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Soul - Released November 13, 2019 | Stone'd Records Ltd.

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LP1

Pop - Released July 26, 2011 | Surfdog Records

Booklet
LP1 marks the third successive album from Joss Stone where she’s attempting to hit the restart button on her career, to usher in a new beginning for the neo-soul diva or, better yet, find the right setting for her considerable gifts. This journey began with 2007’s splashy modern R&B set Introducing Joss Stone, a makeover she rebelled against on her major-label kiss-off Colour Me Free, and now that she’s truly independent, she’s aligned with Eurythmics’ Dave Stewart for LP1, returning to the classicism of her earliest work. There is a difference. Stewart is naturally reluctant to present Stone in a strictly soul setting; R&B is the foundation, but he dabbles in tight funk, folk, blues, Euro-rock, and modernist pop, giving LP1 just enough elasticity so it breathes and just enough color so it doesn’t seem staid. Then, there’s Stone herself. She may still have a tendency to over-sell her songs, but she doesn’t sound like she is patterning herself after her idols; she’s developing her own style, somewhere between classic soul and the pyrotechnics of modern divas, her settings leaning toward the former and her phrasing the latter. LP1 doesn’t always achieve a balance between the two extremes, not to the extent Stone and Stewart desires, as some of the ballads are a little formless and some of the funk a little too restricted, while some of Joss’ posturing is a little affected, but it has more moments that work than anything she’s done since her actual debut in 2003. If this winds up being the first album of many that mine this style, LP1 will serve its purpose well. © Stephen Thomas Erlewine /TiVo
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Pop - Released July 31, 2012 | S-Curve Records

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R&B - Released January 1, 2004 | S-Curve Records

On the cover of her debut, The Soul Sessions, Joss Stone's face is obscured by a vintage microphone, a deliberate move that emphasized the retro-soul vibe of the LP while hiding the youthful face that would have given away that Stone was a mere 16 years old at the time of the album's release. The point was to put the music before the image and it worked, selling the album to an older audience that might have stayed away, thinking that the teenager sang teen pop. If the debut was designed to give Stone credibility, her second album, Mind, Body & Soul, delivered almost exactly a year after its predecessor, is designed to make her a superstar, broadening her appeal without losing sight of the smooth, funky, stylish soul at the core of her sound. There's no radical revision here -- she still works with many of the same musicians she did on The Soul Sessions, including Betty Wright and Little Beaver -- but there are some subtle shifts in tone scattered throughout the record. Certain songs are a little brighter and a little more radio-ready than before, there's a more pronounced hip-hop vibe to some beats, and she sounds a little more like a diva this time around -- not enough to alienate older fans, but enough to win some new ones. The album has a seductive, sultry feel; there's some genuine grit to the rhythms, yet it's all wrapped up in a production that's smooth as silk. By and large, the songs are good, too, sturdily written and hooky, growing in stature with each play. While Stone has developed a tendency to over-sing ever so slightly -- she doesn't grandstand like the post-Mariah divas, but she'll fit more notes than necessary into the simplest phrases -- she nevertheless possesses a rich, resonant voice that's a joy to hear. She may not yet have the set of skills, or the experience, to give a nuanced, textured performance -- one that feels truly lived-in, not just sung -- but she's a compelling singer and Mind, Body & Soul lives up to her promise. © Stephen Thomas Erlewine /TiVo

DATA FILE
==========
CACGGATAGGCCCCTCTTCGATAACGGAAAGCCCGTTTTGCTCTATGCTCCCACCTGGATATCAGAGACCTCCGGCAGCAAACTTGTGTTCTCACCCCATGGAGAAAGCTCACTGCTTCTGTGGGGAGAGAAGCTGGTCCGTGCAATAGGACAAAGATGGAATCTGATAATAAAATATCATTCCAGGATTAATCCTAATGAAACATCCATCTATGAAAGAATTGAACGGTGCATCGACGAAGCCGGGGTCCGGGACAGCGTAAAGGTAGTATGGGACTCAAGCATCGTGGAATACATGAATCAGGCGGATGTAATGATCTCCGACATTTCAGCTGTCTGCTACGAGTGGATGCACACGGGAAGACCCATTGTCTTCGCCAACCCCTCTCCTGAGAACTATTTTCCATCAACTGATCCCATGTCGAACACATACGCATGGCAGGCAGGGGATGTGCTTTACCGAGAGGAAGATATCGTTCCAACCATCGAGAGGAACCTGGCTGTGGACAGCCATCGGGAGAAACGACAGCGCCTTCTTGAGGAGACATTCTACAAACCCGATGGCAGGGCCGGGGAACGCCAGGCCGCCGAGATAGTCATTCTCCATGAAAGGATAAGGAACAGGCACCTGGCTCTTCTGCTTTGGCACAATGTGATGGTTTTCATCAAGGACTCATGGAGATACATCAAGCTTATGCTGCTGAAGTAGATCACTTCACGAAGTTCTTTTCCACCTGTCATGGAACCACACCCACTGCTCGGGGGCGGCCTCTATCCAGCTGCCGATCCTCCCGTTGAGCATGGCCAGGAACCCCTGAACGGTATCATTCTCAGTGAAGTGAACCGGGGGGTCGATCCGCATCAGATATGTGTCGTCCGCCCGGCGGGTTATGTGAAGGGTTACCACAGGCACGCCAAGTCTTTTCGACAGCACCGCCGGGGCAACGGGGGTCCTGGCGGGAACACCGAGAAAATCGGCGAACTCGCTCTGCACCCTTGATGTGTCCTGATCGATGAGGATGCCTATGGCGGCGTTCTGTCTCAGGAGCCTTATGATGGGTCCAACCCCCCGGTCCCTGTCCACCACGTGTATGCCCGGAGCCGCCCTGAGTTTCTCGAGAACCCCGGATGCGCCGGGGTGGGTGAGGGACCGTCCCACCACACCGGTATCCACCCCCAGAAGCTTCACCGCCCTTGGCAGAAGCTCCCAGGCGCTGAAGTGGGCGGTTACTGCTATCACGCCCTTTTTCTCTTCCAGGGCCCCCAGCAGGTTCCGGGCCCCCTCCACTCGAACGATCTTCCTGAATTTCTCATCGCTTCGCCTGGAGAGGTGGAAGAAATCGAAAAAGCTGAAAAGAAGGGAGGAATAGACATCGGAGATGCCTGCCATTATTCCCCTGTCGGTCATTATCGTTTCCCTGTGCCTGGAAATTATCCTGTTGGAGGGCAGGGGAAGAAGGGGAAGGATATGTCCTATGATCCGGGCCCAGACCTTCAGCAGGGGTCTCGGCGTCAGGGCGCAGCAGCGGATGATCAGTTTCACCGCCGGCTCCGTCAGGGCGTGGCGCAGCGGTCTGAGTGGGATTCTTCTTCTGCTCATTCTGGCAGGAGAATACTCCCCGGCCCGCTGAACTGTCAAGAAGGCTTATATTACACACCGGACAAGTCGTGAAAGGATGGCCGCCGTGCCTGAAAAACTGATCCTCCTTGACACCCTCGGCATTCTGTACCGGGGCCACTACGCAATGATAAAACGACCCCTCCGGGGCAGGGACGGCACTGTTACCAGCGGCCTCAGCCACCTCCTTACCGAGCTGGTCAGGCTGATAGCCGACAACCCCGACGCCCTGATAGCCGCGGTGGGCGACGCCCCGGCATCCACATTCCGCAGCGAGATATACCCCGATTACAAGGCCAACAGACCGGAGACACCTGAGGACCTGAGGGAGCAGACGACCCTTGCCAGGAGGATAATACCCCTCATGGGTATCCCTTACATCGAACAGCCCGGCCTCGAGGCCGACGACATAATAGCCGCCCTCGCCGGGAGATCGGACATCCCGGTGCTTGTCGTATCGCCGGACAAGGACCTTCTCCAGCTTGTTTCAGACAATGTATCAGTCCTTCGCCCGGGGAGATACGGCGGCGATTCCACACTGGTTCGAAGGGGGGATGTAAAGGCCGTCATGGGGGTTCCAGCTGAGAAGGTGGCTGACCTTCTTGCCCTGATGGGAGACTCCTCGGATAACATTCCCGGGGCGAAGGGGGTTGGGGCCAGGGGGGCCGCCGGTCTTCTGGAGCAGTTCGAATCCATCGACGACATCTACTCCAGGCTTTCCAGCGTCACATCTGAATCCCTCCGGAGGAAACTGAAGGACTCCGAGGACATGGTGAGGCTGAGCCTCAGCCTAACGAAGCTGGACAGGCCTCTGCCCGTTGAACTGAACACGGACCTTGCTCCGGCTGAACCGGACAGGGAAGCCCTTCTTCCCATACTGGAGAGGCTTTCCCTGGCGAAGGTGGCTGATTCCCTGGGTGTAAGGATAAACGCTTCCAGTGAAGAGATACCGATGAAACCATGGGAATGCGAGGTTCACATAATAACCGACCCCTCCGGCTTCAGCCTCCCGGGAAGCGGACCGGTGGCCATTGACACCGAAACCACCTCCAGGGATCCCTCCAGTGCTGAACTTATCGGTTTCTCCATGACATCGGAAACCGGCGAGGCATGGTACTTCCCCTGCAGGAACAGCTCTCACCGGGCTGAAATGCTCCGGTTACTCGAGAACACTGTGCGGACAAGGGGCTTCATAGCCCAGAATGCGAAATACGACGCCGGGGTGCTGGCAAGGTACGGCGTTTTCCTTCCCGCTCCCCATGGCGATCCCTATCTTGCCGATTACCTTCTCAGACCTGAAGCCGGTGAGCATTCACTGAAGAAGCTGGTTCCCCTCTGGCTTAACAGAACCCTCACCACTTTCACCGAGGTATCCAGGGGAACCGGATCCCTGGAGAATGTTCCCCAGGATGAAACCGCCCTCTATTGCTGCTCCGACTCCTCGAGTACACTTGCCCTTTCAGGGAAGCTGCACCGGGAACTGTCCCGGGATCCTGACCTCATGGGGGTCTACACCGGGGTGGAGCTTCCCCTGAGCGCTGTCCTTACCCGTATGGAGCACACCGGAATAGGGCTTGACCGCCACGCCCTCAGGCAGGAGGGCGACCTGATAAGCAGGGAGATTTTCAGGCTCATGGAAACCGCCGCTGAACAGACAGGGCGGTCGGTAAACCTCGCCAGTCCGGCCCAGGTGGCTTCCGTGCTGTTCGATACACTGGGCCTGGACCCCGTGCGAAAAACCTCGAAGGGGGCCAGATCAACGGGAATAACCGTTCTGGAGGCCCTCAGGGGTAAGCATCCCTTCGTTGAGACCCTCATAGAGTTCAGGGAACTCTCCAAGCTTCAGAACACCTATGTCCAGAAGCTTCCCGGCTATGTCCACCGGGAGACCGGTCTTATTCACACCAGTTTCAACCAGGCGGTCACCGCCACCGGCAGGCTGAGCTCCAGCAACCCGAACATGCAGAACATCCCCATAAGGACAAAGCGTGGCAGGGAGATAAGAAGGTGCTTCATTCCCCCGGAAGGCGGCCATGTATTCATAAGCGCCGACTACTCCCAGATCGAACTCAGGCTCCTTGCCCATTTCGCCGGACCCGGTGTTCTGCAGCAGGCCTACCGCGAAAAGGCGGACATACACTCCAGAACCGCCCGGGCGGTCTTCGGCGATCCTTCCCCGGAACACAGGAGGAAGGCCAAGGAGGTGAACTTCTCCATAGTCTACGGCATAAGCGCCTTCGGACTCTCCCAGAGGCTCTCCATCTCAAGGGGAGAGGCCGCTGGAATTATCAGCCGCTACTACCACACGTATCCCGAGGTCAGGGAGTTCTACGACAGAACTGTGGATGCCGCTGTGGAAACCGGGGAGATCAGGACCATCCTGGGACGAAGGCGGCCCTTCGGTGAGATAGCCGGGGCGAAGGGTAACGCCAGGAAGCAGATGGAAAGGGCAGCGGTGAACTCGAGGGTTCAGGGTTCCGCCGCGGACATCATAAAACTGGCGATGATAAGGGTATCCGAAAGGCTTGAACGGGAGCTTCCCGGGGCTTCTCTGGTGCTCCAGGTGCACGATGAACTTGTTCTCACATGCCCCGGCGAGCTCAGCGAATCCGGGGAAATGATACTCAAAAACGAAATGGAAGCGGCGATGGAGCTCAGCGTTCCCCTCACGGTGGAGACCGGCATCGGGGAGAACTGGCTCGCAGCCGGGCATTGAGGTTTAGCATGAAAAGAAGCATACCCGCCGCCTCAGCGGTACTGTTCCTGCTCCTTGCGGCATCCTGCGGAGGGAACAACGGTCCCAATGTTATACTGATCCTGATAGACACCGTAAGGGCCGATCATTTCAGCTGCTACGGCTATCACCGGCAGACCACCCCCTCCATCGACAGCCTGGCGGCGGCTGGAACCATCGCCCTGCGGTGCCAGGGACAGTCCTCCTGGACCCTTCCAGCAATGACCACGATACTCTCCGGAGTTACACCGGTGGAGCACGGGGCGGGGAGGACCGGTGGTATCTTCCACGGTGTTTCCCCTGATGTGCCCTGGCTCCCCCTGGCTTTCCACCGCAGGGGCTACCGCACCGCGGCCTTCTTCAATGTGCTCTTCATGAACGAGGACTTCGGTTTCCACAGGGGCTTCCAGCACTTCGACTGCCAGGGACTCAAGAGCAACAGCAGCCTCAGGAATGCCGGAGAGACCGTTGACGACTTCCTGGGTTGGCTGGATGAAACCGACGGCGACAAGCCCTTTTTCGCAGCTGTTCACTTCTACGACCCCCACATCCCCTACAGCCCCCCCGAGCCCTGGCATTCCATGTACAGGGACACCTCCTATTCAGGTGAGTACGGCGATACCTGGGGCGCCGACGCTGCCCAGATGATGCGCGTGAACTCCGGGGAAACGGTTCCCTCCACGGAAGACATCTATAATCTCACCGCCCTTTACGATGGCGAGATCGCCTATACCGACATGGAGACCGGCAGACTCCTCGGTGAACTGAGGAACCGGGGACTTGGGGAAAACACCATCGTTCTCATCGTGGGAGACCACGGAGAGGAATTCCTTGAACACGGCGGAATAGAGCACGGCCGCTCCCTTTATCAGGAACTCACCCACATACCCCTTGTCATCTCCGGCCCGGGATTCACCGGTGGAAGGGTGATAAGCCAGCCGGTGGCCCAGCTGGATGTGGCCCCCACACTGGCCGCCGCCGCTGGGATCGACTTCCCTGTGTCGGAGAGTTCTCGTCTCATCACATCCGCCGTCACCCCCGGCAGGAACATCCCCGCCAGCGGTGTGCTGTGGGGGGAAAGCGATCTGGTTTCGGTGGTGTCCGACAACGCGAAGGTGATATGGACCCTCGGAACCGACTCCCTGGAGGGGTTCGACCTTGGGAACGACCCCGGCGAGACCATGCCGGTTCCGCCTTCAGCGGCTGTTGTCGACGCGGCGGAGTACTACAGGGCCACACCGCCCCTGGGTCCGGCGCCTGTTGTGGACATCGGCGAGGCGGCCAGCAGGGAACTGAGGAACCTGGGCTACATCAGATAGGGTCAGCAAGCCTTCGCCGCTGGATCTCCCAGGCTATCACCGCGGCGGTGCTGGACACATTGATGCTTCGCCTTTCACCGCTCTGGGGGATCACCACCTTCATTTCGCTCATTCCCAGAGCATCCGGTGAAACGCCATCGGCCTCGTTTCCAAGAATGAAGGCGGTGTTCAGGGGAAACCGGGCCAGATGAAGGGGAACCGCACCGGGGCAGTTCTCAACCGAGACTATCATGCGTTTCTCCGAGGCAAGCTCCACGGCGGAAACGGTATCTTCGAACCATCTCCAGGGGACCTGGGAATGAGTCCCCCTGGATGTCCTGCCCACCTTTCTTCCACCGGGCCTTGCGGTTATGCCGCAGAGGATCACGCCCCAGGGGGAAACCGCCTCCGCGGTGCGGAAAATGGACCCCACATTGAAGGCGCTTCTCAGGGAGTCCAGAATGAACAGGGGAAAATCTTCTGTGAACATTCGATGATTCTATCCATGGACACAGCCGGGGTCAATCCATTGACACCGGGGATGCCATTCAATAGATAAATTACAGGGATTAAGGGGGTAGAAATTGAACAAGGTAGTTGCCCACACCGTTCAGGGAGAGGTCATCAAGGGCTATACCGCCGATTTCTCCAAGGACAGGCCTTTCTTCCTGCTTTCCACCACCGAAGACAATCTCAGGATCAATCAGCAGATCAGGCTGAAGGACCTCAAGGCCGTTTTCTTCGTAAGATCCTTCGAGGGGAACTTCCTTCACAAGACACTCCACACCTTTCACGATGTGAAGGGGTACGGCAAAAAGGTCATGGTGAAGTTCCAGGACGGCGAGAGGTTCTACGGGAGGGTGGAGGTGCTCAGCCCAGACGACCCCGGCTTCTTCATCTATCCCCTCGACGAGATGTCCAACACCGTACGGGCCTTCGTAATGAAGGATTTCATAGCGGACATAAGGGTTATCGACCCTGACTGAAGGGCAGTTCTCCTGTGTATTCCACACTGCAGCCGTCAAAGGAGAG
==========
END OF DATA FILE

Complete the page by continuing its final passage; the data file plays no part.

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Soul - Released July 31, 2015 | Stone'd Records Ltd

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R&B - Released January 1, 2007 | Virgin Records

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Pop - Released August 21, 2012 | S-Curve Records

Joss Stone launched her career by singing soul standards so when it came time for a reboot she went back to the beginning, dusting off the old blueprint for The Soul Sessions and following it to a T, right down to replicating its title and giving a contemporary alt-rock hit a soul makeover. First time around, the intent was to prove that teenage Joss had soul bona fides, but in 2012 the purpose of The Soul Sessions, Vol. 2 is to signal how she's done messing around with fleeting fashions and is getting back down to the real business. Stone doesn't dig deep into the crates this time around, nor does she stick to deep soul; she chooses to mine hits from the early '70s, favoring songs by the Dells, the Chi-Lites, and Sylvia, giving these smooth tunes a bit of a polished Southern spin. And "professional" is the operative word here: this is the work of seasoned veterans who play with every note falling neatly into place, stretching just enough to show off their chops but never enough to alter the DNA of a song. The exception to the rule is, of course, "The High Road," a Broken Bells song refashioned to sound old, thereby occupying the same space as Joss' White Stripes "Fell in Love with a Boy" cover did on the first Soul Sessions. This is the song to prove that Stone isn't living in the past but rather she's seeing the future through a retro prism that turns everything into something that feels classic. That Stone remains a bit too theatrical a singer, overemphasizing every phrase, is almost besides the point, as she's a diva and is expected to sing with more gusto than the song requires just as long as the overall package feels right. And, for the most part, The Soul Sessions, Vol. 2 does feel right: it has the form and sound of classic soul while never acknowledging that R&B continued to develop past, say, 1972. For an audience that agrees with that thesis, this is fun. © Stephen Thomas Erlewine /TiVo